My friends whom I had previously involved were ecstatic. My family members who had not heard about my problem were happy but hurt. I was surprised and dismayed by their response. The reason I had withheld this information was basically to protect them from worrying about me. It was bad enough that my wife and I had to wrestle with the attendant problems; why should I burden my family? Soon enough I could tell them the story with its actual ending.
There was another important reason for telling as few people as possible. As part of my basic faith I feel that by speaking about negative issues to others, by broadcasting bad news, one gives a reality to the issue. By holding it close I can contain it. I don’t want a network of friends and others to be thinking about me and associating me with a disease. If I feel they can help in the healing process, by all means they will hear from me. I want all the help I can get. But if I think it will result in hand‐wringing and imagining me in a negative way, I’d like to avoid it. I don’t want to give an illness “legs” by disseminating information about it. I believe that our thoughts create our reality. I want my reality to be thought of as being naturally healthy.
My daughters understood my point of view, but they gently reprimanded me for trying to protect them from worrying. They feel that we’re family. We love each other and share everything. They feel part of me and want to be included in all aspects of my life. My elder daughter said, “I want the opportunity to worry with you. It makes me feel connected.” She also is working on not worrying about things that may not be real. It’s good practice to train herself not to worry needlessly.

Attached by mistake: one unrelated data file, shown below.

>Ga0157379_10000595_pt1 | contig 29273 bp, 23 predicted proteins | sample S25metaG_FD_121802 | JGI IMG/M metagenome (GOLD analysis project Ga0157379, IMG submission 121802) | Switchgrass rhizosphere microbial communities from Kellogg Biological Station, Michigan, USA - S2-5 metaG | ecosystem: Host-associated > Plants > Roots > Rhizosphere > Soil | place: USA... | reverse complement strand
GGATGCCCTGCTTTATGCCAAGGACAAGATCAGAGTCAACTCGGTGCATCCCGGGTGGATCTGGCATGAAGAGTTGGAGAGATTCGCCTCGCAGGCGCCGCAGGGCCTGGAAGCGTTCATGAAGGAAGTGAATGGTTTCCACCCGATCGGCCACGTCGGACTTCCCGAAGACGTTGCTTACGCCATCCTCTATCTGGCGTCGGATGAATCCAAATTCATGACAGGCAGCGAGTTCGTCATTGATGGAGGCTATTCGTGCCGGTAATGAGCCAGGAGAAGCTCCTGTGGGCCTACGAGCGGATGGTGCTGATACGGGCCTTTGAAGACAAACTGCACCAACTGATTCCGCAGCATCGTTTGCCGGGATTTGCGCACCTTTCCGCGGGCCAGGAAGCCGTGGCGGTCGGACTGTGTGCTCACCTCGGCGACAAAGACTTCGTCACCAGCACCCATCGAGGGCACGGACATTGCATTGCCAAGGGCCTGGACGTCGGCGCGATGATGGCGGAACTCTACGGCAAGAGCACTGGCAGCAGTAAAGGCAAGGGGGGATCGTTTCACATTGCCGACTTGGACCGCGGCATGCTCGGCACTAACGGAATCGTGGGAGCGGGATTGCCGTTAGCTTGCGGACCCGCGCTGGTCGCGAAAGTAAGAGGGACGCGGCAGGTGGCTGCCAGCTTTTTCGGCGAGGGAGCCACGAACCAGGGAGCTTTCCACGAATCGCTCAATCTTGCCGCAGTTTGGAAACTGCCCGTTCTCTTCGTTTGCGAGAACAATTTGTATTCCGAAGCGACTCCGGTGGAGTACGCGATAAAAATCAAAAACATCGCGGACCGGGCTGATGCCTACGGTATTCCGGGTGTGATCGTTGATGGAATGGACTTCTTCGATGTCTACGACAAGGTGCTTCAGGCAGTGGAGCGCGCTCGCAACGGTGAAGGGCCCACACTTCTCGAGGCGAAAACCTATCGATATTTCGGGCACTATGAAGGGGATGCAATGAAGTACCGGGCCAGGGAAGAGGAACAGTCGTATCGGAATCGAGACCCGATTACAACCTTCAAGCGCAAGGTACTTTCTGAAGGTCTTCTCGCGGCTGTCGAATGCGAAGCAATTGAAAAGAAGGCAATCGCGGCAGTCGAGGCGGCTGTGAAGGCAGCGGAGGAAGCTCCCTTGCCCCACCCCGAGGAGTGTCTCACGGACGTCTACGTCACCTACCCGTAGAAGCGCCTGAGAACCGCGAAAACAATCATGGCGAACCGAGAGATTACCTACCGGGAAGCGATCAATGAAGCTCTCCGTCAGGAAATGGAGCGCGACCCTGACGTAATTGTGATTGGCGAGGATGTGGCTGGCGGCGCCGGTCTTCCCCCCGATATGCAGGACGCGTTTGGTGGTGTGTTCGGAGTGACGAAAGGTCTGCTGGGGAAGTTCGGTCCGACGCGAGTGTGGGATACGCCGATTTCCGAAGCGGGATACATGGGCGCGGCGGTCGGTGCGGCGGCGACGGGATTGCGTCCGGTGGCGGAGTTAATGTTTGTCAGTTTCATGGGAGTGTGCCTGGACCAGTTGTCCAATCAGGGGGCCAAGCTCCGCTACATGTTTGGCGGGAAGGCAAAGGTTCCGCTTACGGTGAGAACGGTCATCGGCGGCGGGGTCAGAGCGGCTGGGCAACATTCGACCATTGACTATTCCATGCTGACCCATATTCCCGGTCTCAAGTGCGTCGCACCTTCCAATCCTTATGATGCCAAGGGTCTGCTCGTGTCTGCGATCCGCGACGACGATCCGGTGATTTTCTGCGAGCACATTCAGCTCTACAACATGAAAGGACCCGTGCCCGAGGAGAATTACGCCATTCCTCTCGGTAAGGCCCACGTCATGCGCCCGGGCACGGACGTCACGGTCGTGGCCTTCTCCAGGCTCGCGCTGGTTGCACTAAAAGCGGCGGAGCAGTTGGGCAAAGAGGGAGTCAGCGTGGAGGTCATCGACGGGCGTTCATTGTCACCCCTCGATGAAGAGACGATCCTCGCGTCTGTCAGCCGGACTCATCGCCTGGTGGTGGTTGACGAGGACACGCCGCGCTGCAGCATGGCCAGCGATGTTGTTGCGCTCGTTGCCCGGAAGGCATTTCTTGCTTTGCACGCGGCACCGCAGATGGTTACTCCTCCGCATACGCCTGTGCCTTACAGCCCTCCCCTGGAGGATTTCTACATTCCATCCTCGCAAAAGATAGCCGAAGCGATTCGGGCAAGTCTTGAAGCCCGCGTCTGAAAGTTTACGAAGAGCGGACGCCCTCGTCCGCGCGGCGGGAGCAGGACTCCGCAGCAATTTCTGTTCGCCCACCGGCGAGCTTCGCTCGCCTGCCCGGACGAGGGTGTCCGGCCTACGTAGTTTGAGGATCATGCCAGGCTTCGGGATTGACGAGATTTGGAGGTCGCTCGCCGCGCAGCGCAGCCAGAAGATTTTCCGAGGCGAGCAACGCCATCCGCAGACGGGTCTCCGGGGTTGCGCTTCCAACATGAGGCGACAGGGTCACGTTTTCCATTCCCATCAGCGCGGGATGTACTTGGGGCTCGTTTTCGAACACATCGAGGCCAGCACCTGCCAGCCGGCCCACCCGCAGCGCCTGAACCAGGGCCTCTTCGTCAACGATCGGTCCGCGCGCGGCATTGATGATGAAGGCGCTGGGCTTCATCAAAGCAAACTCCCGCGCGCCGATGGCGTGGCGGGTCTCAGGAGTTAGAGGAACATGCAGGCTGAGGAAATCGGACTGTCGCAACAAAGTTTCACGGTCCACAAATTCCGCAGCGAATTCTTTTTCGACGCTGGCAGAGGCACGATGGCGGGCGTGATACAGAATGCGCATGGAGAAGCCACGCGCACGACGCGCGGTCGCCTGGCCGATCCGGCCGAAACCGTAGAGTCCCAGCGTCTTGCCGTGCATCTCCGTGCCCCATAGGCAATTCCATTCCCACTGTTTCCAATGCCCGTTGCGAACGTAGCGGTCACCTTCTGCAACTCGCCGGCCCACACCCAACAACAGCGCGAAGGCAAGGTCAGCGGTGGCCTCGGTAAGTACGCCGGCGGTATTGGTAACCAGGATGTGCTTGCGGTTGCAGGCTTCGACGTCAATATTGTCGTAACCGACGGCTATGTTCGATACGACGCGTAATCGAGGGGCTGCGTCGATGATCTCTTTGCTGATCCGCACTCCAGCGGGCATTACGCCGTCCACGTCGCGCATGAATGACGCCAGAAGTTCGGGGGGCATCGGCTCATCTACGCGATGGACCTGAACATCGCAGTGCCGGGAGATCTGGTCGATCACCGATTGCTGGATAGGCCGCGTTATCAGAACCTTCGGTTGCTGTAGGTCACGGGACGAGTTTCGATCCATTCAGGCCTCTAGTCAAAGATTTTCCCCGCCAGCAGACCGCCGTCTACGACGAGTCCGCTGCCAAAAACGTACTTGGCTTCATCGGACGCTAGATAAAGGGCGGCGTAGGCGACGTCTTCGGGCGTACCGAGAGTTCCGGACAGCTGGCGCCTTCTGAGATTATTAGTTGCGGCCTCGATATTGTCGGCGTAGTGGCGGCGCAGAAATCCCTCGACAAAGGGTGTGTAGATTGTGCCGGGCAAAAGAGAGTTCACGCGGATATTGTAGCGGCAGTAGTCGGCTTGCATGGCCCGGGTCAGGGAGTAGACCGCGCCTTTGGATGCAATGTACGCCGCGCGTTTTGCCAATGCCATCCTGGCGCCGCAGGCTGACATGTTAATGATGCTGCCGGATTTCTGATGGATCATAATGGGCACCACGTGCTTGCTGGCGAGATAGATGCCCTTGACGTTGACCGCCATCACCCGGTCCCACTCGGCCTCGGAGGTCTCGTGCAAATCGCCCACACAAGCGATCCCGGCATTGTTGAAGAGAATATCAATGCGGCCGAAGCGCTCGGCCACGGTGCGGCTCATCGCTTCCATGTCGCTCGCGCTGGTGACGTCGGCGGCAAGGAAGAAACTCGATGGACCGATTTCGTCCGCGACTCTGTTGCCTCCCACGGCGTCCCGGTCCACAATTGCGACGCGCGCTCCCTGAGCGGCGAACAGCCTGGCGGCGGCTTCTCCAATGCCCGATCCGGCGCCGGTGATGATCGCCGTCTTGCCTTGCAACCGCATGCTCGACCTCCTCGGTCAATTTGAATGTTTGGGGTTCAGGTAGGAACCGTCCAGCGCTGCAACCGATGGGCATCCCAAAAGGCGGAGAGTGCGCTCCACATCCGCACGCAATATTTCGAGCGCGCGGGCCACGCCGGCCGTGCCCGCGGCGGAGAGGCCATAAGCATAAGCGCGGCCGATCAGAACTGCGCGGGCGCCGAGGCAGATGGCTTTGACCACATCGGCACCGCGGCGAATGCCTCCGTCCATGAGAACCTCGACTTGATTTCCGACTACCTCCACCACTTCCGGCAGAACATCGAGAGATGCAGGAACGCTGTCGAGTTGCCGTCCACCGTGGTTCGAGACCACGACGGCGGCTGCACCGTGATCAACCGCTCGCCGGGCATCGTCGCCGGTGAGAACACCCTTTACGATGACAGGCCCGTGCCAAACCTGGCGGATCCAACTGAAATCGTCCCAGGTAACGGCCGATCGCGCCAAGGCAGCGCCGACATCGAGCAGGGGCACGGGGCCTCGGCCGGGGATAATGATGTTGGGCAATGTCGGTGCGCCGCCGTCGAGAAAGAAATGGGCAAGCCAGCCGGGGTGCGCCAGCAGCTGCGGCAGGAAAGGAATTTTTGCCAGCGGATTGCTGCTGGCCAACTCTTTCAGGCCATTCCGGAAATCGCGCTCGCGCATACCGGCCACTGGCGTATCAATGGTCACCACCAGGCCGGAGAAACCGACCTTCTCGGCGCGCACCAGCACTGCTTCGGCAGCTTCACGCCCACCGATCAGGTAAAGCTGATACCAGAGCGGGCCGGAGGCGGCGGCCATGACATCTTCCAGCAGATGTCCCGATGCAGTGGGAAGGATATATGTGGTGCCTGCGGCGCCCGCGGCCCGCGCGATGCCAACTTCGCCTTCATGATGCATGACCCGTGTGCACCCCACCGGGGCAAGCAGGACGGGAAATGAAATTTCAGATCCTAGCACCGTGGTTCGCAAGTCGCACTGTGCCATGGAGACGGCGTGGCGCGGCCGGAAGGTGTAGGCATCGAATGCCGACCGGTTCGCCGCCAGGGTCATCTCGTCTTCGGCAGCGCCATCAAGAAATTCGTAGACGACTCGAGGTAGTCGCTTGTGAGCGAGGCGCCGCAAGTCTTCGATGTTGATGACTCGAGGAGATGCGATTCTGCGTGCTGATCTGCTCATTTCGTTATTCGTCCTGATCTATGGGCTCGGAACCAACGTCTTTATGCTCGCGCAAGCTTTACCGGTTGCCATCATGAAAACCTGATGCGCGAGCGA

My daughters made other telling points. These kinds of topics give them an opportunity to think about their relationship with me and their own feelings about illness and death. They consequently learn more about living. They also feel closer to me when I can feel able to share very personal issues. Finally, if I were to give them unanticipated bad news it would be a shock if they hadn’t been prepared. If I had shared each step they would have emotional space and time to accustom themselves to the circumstances and their possible consequences.
Having discussed the subject candidly with my daughters, I now have a clearer focus for future situations. I’m in no position to give anyone advice—only to relate my own experience in the hope of raising an important issue. I have learned that it is very worthwhile to think about potential problems before they happen and to discuss with loved ones their attitudes and feelings. I don’t think one can know exactly how to handle each and every situation before it develops, but I do believe that general ground rules can be agreed upon. It’s important to know the depth of feeling one’s family members have on these issues. I believe that waiting for serious illness or death to occur before finding out how our loved ones feel is waiting too long. I’m fortunate that the cyst was benign and I had the added benefit of developing an even closer relationship with my family. If a similar condition occurs in the future, I know I will handle it differently.